Apple has beaten Samsung in the US court, protecting a raft of patents that apply to mobile devices, acquiring a pile of cash, and the probable withdrawal of a number of Samsung products from the market. Competitive nirvana.

Whilst it is understandable that Apple protect its commercial position through the courts, it is nevertheless a hypocrisy of vast proportions, and breaks the cycle of innovation that has characterised the mobile space over the last 5 years, and changed, if not enriched our lives, and is now turning into a legal quicksand that can only hamper innovation, whilst embedding incumbents into our wallets.

Tim Cook, Apple’s MD released a note describing the win thus:  “For us this lawsuit has always been about something much more important than patents or money. It’s about values. We value originality and innovation and pour our lives into making the best products on earth.”

Excuse me whilst I throw up.

This contrasts to Steve Jobs 1994 statement that Apple had been “Shameless about stealing great ideas”  then later reversing that position by saying Apple would go “thermo-nuclear to protect its position” when others sought to build on their innovations.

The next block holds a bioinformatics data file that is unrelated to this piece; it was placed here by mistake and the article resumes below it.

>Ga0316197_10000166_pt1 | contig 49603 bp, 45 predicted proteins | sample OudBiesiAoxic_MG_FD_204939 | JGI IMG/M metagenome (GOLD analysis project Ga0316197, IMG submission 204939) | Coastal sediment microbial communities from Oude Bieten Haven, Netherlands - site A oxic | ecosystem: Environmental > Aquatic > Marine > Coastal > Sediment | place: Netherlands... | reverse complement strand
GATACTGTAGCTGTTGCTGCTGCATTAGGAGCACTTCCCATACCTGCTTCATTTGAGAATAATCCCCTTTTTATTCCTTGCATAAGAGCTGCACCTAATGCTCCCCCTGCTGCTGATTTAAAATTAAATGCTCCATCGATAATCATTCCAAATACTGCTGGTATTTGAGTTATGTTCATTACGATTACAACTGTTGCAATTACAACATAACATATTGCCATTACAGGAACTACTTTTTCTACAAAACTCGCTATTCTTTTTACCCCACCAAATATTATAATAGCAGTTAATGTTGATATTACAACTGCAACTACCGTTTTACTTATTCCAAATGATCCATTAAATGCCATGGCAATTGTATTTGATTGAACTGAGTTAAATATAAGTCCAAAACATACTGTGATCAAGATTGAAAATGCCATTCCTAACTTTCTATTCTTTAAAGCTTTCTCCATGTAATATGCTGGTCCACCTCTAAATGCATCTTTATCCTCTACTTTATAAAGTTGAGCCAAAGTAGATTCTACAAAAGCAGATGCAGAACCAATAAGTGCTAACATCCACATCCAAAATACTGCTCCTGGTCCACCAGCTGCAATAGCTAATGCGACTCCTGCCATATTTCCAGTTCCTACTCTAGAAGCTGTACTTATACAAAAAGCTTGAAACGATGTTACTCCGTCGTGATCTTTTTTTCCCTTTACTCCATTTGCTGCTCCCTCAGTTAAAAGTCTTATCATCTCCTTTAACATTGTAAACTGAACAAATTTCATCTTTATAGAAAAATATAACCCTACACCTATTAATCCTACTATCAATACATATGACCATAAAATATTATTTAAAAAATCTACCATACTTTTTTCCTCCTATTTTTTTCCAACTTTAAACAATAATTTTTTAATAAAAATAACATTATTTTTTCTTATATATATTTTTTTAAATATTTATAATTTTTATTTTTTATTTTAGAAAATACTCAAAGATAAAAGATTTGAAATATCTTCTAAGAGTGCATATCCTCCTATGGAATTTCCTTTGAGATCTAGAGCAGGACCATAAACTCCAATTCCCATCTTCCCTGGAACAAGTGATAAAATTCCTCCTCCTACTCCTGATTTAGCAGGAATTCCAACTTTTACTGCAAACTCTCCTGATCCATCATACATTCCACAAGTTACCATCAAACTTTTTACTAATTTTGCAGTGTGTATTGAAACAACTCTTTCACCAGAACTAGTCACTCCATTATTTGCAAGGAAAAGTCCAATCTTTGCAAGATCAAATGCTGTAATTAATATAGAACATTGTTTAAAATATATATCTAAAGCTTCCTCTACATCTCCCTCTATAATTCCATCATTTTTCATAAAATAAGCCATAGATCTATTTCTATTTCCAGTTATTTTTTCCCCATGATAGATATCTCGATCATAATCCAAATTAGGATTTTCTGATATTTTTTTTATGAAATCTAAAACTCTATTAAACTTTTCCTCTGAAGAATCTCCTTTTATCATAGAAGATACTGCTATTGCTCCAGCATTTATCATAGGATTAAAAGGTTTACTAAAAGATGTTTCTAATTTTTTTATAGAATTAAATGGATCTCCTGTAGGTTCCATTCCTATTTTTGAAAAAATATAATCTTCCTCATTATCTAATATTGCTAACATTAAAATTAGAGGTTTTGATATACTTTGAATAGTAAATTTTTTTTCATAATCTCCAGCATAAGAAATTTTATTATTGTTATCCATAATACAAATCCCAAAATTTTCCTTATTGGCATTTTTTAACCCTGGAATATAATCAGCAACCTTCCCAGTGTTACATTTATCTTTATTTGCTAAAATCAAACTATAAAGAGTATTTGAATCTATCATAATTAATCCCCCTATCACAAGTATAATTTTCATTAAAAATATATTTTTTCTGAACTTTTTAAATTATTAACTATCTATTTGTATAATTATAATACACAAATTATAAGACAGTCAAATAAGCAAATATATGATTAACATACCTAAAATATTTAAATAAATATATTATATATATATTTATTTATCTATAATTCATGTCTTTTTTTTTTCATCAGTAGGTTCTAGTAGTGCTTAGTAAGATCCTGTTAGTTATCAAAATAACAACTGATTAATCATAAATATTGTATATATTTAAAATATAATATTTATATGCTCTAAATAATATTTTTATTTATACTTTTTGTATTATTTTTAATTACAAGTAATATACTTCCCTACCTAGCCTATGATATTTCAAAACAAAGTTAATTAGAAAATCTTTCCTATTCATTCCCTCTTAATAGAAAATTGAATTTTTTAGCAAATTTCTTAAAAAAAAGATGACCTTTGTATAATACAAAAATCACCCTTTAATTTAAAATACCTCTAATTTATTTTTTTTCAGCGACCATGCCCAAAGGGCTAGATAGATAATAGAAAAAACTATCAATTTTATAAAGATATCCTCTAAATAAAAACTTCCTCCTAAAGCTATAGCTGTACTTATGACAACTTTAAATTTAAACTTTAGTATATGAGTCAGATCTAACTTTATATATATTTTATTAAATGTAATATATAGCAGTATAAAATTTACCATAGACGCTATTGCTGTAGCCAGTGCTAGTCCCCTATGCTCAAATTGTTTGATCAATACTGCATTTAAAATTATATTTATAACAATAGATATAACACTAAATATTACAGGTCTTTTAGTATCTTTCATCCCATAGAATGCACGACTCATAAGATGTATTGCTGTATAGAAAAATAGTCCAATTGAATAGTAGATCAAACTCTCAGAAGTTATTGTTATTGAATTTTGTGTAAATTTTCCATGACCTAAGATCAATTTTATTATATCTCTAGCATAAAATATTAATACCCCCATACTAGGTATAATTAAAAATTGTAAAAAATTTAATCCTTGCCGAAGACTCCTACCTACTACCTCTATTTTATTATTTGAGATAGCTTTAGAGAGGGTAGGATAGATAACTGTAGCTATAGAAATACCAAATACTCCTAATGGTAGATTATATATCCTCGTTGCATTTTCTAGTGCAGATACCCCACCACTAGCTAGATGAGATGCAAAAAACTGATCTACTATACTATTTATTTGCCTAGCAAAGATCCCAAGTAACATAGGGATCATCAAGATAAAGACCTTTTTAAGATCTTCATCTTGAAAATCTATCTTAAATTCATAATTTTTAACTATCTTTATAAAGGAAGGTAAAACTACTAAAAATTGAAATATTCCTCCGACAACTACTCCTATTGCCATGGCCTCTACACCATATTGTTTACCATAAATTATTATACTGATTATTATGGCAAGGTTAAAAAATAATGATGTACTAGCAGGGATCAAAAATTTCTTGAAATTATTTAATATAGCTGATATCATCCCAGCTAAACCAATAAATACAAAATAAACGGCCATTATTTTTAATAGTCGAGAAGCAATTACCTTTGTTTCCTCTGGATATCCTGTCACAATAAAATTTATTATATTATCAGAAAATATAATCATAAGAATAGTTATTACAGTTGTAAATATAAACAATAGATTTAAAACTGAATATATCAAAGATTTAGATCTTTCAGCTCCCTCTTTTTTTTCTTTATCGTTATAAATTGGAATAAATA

Copy, Transform, Combine.

This is the thesis articulated by Kirby Ferguson, that everything is a remix of what has gone before, creativity emerges from and builds on the efforts of others. In his TED talk, and outstanding series of short videos which expand on the ideas, he  traces the source of our patent and copyright  laws pointing out the purpose of the laws is no longer what they are used for, competitive forces have fundamentally changed them into something not intended.

Apple built on the ideas of others, adding remarkable creativity to them to bring us a series of innovations perhaps unequalled in their immediate impact on our lives, but now is using outdated legal interpretations of patent law to protect its position from others seeking to do exactly what they have done so shamelessly.

Hypocrisy for the sake of money, undermining innovation. Understandable, but very costly to the consumer, and to the march of innovation.